While building on the architecture of the Paris agreement, national governments should keep the public health implications in mind.

Climate change is now recognised in the medical field as a clear and present danger to public health. The World Health Organisation’s director general has called it “one of the greatest health risks of the 21st century,” and the 2015 Lancet Commission concluded that climate change poses “an unacceptably high and potentially catastrophic risk to human health.”

In Australia, where I studied medicine, these risks are already all too clear. This week, the Lancet, one of the world’s most prestigious medical journals, is launching a new research collaboration dedicated to tracking these risks in Australia and around the world. The Lancet Countdown: Tracking Progress on Health and Climate Change, will check in annually on countries’ progress on climate change and calculate the direct health impacts of the transition to a low carbon future.

The Royal Australasian College of Physicians (RACP), meanwhile, is also releasing three position statements on health and climate change. These statements are informed by some dire observations.

Over the past half-century, average temperatures across the continent have steadily increased, bringing more frequent heatwaves that are longer and hotter than any in recorded history. Exposure to high temperatures over a prolonged period brings heightened rates of ailments such as dehydration, heat exhaustion, and heatstroke, and worsens existing health conditions like heart and potentially even kidney disease. These heatwaves have caused more deaths over the last century in Australia than any other natural event. Tragically, children and the elderly are most vulnerable.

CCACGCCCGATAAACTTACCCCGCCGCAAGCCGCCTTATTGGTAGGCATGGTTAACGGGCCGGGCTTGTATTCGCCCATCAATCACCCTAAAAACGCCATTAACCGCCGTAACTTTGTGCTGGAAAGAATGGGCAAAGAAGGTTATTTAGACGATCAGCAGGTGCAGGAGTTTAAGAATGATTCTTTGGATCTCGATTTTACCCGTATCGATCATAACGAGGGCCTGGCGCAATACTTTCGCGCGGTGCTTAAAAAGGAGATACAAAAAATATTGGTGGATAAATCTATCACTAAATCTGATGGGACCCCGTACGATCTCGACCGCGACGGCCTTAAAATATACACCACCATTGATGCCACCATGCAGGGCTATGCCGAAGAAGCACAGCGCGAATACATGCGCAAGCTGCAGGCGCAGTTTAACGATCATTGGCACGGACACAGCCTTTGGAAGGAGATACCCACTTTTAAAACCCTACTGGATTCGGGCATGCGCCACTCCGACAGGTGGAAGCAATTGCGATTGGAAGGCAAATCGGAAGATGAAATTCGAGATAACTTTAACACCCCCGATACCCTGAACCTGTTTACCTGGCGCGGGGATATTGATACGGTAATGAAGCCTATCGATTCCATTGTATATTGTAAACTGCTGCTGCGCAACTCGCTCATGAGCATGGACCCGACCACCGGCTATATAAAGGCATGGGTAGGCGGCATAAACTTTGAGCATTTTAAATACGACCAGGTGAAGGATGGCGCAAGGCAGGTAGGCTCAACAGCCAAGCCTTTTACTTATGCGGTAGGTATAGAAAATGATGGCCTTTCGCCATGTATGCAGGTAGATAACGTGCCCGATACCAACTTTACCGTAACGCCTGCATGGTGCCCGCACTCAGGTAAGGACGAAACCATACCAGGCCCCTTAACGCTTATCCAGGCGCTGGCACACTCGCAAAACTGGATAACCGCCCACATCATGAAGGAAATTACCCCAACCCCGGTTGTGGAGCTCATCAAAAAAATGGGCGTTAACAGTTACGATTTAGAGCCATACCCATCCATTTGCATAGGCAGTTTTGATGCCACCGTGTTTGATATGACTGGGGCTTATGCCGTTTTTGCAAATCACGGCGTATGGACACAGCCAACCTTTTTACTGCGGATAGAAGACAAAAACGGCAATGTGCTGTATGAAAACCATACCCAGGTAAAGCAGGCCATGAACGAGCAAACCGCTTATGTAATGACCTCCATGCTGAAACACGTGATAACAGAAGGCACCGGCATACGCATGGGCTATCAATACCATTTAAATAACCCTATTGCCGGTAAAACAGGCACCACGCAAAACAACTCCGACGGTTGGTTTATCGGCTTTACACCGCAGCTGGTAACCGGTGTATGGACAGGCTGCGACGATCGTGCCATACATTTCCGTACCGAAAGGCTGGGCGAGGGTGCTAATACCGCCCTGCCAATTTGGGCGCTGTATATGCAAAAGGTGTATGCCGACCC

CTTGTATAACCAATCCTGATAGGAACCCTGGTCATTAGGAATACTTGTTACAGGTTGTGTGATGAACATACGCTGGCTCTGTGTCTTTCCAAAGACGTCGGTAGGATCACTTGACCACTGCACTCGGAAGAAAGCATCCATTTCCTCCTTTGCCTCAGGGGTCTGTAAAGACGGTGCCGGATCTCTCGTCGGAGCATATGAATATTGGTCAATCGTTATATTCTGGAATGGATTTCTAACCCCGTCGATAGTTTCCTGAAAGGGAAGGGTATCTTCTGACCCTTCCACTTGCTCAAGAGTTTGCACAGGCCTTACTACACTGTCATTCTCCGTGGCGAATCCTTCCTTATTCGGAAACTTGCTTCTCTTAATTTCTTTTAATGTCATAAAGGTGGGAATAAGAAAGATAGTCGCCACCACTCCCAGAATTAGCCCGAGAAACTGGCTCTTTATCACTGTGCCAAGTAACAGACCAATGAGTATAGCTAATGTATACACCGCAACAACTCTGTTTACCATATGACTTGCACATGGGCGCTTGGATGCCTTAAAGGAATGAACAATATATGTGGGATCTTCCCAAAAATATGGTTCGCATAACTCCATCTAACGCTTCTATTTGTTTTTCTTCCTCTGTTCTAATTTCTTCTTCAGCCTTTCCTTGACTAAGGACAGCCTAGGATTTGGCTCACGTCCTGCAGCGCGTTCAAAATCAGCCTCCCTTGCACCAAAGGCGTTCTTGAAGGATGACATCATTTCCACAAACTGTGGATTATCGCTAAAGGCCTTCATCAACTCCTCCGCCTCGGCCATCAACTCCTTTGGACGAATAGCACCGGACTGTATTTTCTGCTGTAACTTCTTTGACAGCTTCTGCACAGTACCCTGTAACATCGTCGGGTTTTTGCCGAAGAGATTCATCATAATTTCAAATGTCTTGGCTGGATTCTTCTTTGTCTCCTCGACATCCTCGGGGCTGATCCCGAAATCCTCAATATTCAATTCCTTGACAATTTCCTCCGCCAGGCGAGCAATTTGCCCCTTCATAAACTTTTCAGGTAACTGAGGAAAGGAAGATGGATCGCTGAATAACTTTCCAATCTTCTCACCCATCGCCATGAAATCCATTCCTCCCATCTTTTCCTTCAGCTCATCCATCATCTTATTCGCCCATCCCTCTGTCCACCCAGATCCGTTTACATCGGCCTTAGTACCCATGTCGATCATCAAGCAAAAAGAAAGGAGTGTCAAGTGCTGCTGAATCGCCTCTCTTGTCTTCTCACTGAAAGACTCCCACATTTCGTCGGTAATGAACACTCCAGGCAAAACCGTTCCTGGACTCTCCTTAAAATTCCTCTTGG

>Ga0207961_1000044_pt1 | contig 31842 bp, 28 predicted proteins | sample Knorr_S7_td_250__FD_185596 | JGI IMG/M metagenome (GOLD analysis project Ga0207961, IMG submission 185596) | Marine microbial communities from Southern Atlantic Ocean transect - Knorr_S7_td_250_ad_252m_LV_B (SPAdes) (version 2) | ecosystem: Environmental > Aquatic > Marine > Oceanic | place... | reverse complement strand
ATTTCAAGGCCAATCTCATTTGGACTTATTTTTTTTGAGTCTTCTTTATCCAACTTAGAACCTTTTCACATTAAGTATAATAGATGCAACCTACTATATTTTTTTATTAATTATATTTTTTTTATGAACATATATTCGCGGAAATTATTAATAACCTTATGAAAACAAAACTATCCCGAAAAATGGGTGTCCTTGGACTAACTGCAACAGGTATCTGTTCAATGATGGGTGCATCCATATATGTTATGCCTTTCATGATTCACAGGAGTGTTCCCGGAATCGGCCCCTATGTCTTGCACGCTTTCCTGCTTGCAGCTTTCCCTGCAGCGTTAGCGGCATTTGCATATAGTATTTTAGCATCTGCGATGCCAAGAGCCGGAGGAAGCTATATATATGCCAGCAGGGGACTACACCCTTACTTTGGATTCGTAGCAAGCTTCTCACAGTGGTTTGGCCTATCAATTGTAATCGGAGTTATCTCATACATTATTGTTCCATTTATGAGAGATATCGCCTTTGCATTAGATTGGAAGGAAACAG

The public health impacts, however, go well beyond heat-related threats. Changes to precipitation patterns are causing both severe droughts and intense floods, which together have taken the lives of thousands. Over time, new rainfall norms and warmer temperatures are expected to alter the burden and distribution of infectious disease throughout Australia, as mosquito-borne diseases such as dengue fever and the Ross River virus take hold.

Beyond these harms that warmer temperatures deliver, the combustion of climate warming fossil fuels creates other direct threats to public health. Air pollution from the burning of coal for electricity generation and from road transport presents a particularly worrying challenge, resulting in twice as many deaths as motor vehicle accidents (over 3,000 per year).

In urban areas, smog from tailpipes contains ground-level ozone, dangerous particulates, and other pollutants. Ozone irritates the lining of the lungs and exacerbates asthma, and is actually made more potent on hot, sunny days, which are anticipated to be more frequent as a result of climate change. By 2050, ozone-induced hospitalisations in Sydney are expected to double. Continue reading

November 16, 2016 Posted by | General News | Leave a comment

Australian Aboriginal Presence at COP22 Climate Summit Marrakesh

First Nations Peoples must demand our participation in the planning of Australia’s climate change strategies, which they have agreed to, at the Paris conference.’
Anderson,Michael Ghillar Michael Anderson | Sovereign Union  8 November 2016:  “First it’s important to know that the delay in countries signing the Paris Agreement was caused by both Australia and the USA threatening to walk away if other parties refused to permit various out clauses.